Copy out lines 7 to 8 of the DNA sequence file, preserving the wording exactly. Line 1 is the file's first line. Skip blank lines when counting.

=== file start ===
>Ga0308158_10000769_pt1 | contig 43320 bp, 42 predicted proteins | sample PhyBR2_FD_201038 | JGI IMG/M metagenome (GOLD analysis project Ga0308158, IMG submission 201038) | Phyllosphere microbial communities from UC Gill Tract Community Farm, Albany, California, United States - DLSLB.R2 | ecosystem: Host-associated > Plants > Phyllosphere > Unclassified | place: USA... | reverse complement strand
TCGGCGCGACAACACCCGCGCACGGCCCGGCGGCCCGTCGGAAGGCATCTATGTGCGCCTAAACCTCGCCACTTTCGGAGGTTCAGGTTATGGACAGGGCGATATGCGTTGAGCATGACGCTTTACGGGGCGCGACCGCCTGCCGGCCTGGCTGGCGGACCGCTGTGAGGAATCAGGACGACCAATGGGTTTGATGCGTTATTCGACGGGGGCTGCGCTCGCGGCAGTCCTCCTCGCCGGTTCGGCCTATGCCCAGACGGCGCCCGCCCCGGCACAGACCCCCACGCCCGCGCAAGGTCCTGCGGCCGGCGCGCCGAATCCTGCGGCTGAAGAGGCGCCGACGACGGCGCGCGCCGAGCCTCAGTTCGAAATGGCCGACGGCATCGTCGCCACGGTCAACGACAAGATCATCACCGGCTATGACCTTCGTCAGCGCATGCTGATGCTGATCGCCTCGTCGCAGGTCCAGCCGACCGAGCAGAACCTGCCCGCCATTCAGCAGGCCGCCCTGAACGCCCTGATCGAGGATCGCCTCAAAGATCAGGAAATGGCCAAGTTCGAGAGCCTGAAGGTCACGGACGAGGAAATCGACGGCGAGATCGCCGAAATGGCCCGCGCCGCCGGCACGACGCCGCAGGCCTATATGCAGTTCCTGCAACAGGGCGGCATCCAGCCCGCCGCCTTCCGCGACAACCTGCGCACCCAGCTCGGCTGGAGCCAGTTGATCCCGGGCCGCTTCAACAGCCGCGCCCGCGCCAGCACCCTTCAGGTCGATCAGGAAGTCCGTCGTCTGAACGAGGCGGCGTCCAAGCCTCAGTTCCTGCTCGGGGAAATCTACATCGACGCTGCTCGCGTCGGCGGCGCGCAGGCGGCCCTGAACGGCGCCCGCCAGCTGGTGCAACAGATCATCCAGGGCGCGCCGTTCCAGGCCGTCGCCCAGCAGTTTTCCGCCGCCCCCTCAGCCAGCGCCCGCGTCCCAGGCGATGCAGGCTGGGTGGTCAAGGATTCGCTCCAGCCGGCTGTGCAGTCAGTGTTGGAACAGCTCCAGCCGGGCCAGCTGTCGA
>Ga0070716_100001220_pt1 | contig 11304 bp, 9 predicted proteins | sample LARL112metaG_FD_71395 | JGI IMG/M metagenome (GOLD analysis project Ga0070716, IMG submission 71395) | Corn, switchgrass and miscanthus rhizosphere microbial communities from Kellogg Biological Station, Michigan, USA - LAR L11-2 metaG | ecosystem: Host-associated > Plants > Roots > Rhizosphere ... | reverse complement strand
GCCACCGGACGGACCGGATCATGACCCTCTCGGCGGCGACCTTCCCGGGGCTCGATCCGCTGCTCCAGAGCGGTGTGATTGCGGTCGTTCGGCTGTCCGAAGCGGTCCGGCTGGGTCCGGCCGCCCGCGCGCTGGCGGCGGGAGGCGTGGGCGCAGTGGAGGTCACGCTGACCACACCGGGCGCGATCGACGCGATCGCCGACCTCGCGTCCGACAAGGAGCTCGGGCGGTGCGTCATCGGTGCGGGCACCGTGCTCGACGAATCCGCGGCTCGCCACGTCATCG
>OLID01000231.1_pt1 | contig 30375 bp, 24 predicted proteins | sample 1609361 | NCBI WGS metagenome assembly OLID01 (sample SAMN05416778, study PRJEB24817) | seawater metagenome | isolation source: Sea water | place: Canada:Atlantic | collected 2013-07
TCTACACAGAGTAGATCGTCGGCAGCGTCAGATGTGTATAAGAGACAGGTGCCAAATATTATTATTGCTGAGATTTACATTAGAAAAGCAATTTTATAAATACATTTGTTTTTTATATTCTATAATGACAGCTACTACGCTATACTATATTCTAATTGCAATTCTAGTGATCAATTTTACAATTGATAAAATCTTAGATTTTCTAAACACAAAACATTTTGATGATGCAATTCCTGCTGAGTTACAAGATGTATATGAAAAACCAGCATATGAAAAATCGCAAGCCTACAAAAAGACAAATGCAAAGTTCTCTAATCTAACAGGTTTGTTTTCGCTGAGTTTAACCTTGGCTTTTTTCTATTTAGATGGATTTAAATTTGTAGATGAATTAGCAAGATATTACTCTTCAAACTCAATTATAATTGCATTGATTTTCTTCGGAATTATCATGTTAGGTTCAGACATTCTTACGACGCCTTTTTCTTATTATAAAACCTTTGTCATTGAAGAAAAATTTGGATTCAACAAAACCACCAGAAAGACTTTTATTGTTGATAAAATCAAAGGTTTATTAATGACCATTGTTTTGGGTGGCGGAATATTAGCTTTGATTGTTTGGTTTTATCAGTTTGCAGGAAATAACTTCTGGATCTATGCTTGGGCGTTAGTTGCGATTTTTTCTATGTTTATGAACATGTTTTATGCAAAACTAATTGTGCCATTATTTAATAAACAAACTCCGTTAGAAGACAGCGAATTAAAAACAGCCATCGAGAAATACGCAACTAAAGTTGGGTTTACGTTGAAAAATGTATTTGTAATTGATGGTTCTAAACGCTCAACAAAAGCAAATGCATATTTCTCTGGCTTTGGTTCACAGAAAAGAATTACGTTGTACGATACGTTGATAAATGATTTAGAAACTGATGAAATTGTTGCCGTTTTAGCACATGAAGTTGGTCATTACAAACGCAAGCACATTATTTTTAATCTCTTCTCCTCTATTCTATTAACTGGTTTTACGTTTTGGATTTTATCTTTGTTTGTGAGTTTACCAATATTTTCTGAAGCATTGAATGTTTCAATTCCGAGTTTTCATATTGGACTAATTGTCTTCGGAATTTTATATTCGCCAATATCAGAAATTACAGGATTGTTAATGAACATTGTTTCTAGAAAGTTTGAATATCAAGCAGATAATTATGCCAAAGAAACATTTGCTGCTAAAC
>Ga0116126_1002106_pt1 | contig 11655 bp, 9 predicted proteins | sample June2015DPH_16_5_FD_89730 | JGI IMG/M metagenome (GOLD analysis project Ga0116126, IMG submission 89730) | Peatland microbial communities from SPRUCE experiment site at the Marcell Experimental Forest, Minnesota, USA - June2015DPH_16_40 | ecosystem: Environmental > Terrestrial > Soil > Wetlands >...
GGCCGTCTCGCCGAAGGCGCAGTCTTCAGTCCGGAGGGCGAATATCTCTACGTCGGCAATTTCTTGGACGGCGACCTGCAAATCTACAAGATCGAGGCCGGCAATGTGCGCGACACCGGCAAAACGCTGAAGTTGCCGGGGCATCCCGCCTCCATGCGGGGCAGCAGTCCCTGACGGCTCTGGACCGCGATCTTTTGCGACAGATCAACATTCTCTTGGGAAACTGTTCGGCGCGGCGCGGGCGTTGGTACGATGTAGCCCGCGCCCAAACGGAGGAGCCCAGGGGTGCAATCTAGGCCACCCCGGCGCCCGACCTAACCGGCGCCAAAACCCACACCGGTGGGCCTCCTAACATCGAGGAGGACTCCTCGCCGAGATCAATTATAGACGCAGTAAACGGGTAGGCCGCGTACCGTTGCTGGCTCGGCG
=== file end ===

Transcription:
>Ga0116126_1002106_pt1 | contig 11655 bp, 9 predicted proteins | sample June2015DPH_16_5_FD_89730 | JGI IMG/M metagenome (GOLD analysis project Ga0116126, IMG submission 89730) | Peatland microbial communities from SPRUCE experiment site at the Marcell Experimental Forest, Minnesota, USA - June2015DPH_16_40 | ecosystem: Environmental > Terrestrial > Soil > Wetlands >...
GGCCGTCTCGCCGAAGGCGCAGTCTTCAGTCCGGAGGGCGAATATCTCTACGTCGGCAATTTCTTGGACGGCGACCTGCAAATCTACAAGATCGAGGCCGGCAATGTGCGCGACACCGGCAAAACGCTGAAGTTGCCGGGGCATCCCGCCTCCATGCGGGGCAGCAGTCCCTGACGGCTCTGGACCGCGATCTTTTGCGACAGATCAACATTCTCTTGGGAAACTGTTCGGCGCGGCGCGGGCGTTGGTACGATGTAGCCCGCGCCCAAACGGAGGAGCCCAGGGGTGCAATCTAGGCCACCCCGGCGCCCGACCTAACCGGCGCCAAAACCCACACCGGTGGGCCTCCTAACATCGAGGAGGACTCCTCGCCGAGATCAATTATAGACGCAGTAAACGGGTAGGCCGCGTACCGTTGCTGGCTCGGCG